During this period, the small republic founded by George Washington's generation became the world's largest democracy. All adult, white males received the right to vote. With wider suffrage, politics became hotly contested. The period also saw the emergence--and demise--of a number of significant political parties, including the Democratic, the Whig, the American, the Free Soil, and the Republican Parties.
Meanwhile, the young republic expanded geographically from the Atlantic to the Pacific. The Stars and Stripes were raised over Texas, Oregon, California, and the Southwest. Expansion, however, proved to be a mixed blessing for Americans. While many white settlers found new opportunities to the West, their settlement displaced other groups including Indian tribes and Mexicans. In addition, territorial expansion gave African-American slavery a new lease on life and led to increasing conflict between North and South.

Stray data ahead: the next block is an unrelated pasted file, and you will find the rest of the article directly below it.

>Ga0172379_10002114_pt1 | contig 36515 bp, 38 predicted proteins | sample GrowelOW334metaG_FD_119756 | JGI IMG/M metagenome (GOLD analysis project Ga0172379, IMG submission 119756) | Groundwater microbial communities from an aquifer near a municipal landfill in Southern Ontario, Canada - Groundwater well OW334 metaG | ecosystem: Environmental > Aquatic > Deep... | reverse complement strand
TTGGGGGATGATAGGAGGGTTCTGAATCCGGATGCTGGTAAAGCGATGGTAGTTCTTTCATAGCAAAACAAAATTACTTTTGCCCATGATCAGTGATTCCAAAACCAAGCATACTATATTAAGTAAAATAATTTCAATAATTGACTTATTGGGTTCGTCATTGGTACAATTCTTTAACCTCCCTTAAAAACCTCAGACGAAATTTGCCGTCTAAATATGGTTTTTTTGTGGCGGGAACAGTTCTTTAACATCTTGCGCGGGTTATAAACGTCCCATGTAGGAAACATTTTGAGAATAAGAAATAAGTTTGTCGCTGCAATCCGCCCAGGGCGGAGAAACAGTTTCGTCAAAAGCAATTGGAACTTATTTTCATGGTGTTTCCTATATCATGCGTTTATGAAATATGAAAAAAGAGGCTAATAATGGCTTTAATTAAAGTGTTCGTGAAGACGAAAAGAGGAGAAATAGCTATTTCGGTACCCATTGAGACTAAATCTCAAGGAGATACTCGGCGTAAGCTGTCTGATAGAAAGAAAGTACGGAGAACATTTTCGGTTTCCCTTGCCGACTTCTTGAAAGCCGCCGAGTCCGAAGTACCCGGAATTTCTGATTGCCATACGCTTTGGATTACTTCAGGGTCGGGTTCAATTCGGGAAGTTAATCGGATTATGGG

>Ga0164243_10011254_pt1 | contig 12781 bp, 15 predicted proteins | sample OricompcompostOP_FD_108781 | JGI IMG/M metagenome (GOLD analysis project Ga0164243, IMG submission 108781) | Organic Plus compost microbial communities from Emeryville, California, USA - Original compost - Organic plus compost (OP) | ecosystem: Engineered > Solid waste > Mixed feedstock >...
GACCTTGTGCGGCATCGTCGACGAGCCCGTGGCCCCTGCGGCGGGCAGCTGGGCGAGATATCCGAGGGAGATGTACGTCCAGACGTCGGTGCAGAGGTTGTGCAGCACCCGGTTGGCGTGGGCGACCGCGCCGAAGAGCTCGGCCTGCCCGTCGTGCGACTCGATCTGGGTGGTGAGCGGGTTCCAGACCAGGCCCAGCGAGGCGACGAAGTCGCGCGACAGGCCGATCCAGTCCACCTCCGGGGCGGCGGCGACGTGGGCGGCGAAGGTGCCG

Democracy and territorial expansion led most Americans to feel optimistic about the future. These forces, reinforced by widespread religious revivals, also led many Americans to support social reforms. These reforms included promoting temperance, creating public school systems, improving the treatment of prisoners, the insane, and the poor, abolishing slavery, and gaining equal rights for women. Some of these reforms achieved significant successes. The political climate supporting reform declined in the 1850s, as conflict grew between the North and South over the slavery question.